Cherishing the variety of life on our planet
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It is less than two decades since the global community realised the need to use our planet's resources sensibly and committed to do so. Much has changed since the first timid steps in the Rio Earth Summit in 1992. When the world committed in 2002 to reducing the rate of biodiversity loss by 2010, Europe went one step further and pledged to halt the loss completely on its territory.
As the magnitude of the task and the challenges become more and more apparent, the EU biodiversity policy develops accordingly. To this end, the European Environment Agency (EEA) along with other institutions will increasingly focus on assisting policy-makers and other actors by delivering relevant and reliable data to address their needs.
Over the next five years, through the Shared Environmental Information System, Inspire and the environmental data centres, the EEA has pledged to provide quality-assured data to support European reporting initiatives, most notably the nature directives. The Agency has also committed itself to produce analyses on the state and trends of species and habitats. Some of these studies will be based on a set of 26 indicators, known as 'Streamlining European 2010 Biodiversity Indicators' (SEBI 2010).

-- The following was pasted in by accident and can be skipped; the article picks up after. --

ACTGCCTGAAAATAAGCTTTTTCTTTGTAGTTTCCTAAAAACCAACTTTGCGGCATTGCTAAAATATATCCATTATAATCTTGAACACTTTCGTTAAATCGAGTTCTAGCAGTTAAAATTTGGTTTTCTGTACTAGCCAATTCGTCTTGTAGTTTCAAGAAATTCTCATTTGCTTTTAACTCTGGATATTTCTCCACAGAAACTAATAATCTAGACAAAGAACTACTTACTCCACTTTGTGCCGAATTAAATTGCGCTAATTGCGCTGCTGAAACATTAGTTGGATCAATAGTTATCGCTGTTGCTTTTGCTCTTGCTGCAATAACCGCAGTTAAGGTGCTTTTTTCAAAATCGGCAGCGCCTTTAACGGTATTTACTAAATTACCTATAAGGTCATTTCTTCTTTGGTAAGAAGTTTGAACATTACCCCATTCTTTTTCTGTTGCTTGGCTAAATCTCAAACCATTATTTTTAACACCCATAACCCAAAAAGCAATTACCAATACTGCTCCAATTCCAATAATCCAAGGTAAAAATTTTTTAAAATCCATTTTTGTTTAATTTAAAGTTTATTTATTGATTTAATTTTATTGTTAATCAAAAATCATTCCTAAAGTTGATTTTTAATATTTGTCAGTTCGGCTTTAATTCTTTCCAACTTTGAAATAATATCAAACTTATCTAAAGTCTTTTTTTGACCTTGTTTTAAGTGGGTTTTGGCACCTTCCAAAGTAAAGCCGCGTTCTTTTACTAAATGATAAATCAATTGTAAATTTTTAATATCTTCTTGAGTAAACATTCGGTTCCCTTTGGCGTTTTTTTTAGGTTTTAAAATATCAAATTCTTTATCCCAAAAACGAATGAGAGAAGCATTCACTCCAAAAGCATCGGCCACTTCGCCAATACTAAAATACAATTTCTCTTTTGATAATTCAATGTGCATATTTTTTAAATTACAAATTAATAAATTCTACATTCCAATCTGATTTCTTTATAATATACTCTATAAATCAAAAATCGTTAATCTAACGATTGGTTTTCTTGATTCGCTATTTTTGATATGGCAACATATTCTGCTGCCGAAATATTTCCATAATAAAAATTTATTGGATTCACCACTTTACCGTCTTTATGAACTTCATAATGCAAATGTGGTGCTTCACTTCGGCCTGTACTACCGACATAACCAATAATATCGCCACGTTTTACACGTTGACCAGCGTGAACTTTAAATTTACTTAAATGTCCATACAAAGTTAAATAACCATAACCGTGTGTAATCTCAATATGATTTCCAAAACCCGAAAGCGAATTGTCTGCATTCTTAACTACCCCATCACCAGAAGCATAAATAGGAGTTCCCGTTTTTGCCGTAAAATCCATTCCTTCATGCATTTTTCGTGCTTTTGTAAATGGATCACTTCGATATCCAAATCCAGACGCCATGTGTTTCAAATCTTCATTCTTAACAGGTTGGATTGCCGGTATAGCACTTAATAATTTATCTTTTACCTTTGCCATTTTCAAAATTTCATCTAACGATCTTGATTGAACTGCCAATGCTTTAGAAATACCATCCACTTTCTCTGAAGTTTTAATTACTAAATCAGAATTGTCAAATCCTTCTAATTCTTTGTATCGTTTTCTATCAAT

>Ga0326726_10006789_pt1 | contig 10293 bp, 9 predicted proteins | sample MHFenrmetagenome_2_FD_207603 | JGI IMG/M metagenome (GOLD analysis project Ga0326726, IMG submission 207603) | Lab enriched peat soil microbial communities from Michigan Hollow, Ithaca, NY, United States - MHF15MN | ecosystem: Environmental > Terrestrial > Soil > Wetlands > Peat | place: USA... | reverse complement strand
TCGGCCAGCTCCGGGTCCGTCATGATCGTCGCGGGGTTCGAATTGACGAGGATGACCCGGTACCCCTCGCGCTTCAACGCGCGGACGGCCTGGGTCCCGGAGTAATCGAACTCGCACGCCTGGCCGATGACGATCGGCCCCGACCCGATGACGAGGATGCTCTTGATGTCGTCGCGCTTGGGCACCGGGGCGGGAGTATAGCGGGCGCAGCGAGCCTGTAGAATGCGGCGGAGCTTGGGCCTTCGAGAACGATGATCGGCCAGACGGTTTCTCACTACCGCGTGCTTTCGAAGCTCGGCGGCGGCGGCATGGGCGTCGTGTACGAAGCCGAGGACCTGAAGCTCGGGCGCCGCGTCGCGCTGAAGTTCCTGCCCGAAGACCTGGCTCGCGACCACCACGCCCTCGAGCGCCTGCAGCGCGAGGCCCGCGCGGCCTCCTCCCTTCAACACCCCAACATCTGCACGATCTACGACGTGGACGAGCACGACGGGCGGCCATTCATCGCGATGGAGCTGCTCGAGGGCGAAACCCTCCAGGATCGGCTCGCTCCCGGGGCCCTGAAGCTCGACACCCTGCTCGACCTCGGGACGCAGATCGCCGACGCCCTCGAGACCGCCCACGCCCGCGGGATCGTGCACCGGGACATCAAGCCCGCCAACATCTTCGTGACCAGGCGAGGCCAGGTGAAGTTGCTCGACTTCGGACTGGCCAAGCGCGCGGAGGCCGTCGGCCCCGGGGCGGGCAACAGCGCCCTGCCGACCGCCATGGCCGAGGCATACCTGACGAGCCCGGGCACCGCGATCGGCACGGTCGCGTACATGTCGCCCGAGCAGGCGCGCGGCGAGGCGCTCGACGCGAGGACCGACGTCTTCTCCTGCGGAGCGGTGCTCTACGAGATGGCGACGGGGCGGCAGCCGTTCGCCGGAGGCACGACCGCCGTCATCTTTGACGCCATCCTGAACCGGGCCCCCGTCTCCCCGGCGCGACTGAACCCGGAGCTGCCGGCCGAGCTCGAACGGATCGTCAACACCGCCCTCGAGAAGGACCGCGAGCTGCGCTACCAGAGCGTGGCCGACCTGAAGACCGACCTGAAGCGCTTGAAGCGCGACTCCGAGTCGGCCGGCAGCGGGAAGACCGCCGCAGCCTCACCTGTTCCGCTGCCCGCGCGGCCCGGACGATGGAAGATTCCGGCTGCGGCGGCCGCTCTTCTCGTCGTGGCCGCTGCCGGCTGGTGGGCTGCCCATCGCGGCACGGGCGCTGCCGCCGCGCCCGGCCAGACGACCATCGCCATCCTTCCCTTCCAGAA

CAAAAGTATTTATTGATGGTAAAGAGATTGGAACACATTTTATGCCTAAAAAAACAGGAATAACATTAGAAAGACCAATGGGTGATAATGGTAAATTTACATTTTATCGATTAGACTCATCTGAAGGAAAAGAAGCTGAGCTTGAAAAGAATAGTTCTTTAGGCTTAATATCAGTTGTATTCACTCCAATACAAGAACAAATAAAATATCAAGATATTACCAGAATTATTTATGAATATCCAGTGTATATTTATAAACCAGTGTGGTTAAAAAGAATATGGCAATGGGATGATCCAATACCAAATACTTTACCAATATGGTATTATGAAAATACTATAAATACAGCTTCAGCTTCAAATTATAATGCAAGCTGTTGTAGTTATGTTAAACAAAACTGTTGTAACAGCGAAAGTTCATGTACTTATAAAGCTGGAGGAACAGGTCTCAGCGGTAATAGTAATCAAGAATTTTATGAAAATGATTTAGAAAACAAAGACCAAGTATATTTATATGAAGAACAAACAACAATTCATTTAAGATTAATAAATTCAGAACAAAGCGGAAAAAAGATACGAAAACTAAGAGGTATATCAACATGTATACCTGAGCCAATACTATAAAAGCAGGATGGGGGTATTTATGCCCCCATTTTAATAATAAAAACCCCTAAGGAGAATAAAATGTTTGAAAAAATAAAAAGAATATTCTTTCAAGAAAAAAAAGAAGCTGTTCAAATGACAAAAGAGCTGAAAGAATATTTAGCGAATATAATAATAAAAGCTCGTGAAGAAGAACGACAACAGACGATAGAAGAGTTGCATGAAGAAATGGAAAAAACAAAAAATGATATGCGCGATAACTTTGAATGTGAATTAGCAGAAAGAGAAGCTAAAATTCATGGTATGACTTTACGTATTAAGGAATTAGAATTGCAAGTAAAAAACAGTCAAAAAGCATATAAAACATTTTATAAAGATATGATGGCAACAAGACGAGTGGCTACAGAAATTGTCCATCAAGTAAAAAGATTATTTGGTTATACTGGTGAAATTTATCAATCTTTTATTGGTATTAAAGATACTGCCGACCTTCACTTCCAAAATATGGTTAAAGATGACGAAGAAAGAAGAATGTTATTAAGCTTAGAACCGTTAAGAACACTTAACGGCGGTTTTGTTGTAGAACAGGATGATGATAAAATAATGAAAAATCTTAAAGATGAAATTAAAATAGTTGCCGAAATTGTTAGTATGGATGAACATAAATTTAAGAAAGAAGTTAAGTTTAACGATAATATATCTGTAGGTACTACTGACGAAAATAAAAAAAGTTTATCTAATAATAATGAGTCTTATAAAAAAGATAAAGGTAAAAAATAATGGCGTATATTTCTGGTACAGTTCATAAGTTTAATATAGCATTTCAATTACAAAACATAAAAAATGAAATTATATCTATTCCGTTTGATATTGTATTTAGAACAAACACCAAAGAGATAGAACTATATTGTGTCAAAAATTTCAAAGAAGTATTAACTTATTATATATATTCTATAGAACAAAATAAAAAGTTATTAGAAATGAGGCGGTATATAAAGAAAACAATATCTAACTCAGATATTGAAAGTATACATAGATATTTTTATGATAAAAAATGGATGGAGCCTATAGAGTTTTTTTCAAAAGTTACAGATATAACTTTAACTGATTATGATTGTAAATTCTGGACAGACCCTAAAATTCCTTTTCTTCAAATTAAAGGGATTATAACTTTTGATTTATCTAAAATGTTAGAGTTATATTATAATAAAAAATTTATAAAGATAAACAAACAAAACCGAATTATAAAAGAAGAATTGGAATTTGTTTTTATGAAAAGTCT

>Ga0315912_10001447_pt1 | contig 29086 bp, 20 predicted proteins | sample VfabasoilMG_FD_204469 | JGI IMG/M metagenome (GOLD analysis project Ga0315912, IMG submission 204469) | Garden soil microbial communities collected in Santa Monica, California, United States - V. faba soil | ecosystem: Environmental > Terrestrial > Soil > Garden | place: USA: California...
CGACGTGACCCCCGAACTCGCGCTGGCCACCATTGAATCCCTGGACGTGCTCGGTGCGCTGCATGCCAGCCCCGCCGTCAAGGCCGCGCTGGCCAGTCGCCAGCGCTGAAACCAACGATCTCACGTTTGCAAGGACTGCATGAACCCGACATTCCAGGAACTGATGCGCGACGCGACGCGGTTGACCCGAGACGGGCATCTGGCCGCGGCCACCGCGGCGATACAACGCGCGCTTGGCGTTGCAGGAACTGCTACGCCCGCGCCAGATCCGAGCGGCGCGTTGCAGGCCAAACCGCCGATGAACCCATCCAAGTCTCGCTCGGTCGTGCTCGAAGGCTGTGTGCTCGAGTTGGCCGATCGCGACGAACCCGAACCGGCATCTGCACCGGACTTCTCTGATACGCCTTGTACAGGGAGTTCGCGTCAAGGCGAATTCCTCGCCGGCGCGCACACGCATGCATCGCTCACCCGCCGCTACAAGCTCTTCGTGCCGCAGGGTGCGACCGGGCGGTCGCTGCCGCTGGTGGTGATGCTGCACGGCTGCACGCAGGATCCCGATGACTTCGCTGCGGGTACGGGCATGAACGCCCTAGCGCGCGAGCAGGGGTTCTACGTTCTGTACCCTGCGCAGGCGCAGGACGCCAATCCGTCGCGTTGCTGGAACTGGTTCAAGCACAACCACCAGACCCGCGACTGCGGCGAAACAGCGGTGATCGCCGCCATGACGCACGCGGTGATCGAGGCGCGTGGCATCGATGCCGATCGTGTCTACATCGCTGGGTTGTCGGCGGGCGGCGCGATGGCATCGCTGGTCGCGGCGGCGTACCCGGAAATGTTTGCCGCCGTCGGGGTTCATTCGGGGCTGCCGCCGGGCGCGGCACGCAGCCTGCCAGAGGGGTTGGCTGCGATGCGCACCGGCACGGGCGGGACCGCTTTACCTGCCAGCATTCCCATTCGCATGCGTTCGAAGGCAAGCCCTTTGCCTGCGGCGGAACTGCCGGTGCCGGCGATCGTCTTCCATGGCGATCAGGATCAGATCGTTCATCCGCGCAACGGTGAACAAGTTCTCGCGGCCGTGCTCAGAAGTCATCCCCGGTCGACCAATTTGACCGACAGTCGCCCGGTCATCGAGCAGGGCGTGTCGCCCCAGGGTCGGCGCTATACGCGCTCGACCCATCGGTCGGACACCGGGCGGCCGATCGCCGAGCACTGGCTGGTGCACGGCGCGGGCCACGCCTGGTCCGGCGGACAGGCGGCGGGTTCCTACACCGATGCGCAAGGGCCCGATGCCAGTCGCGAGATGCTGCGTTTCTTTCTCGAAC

On the occasion of the International Day on Biological Diversity, the European Environment Agency (EEA) releases a first assessment of Europe's biodiversity based on the SEBI 2010 indicators. The next major assessment based on the indicators will be done in 2010.
- EEA report: Progress towards the European 2010 biodiversity target
- Convention on Biological Diversity (CBD)
- European Commission's website on biodiversity and Natura 2000 network
For references, please go to www.eea.europa.eu/soer or scan the QR code.
This briefing is part of the EEA's report The European Environment - State and Outlook 2015. The EEA is an official agency of the EU, tasked with providing information on Europe's environment.
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